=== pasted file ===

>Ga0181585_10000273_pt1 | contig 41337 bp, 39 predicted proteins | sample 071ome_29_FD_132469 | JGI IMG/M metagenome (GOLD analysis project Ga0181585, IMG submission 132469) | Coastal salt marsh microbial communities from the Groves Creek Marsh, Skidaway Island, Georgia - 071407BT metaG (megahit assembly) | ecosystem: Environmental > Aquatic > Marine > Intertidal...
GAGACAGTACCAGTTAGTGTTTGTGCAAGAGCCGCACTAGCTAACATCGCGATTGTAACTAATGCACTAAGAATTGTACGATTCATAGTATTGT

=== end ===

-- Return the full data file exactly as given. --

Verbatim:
>Ga0181585_10000273_pt1 | contig 41337 bp, 39 predicted proteins | sample 071ome_29_FD_132469 | JGI IMG/M metagenome (GOLD analysis project Ga0181585, IMG submission 132469) | Coastal salt marsh microbial communities from the Groves Creek Marsh, Skidaway Island, Georgia - 071407BT metaG (megahit assembly) | ecosystem: Environmental > Aquatic > Marine > Intertidal...
GAGACAGTACCAGTTAGTGTTTGTGCAAGAGCCGCACTAGCTAACATCGCGATTGTAACTAATGCACTAAGAATTGTACGATTCATAGTATTGT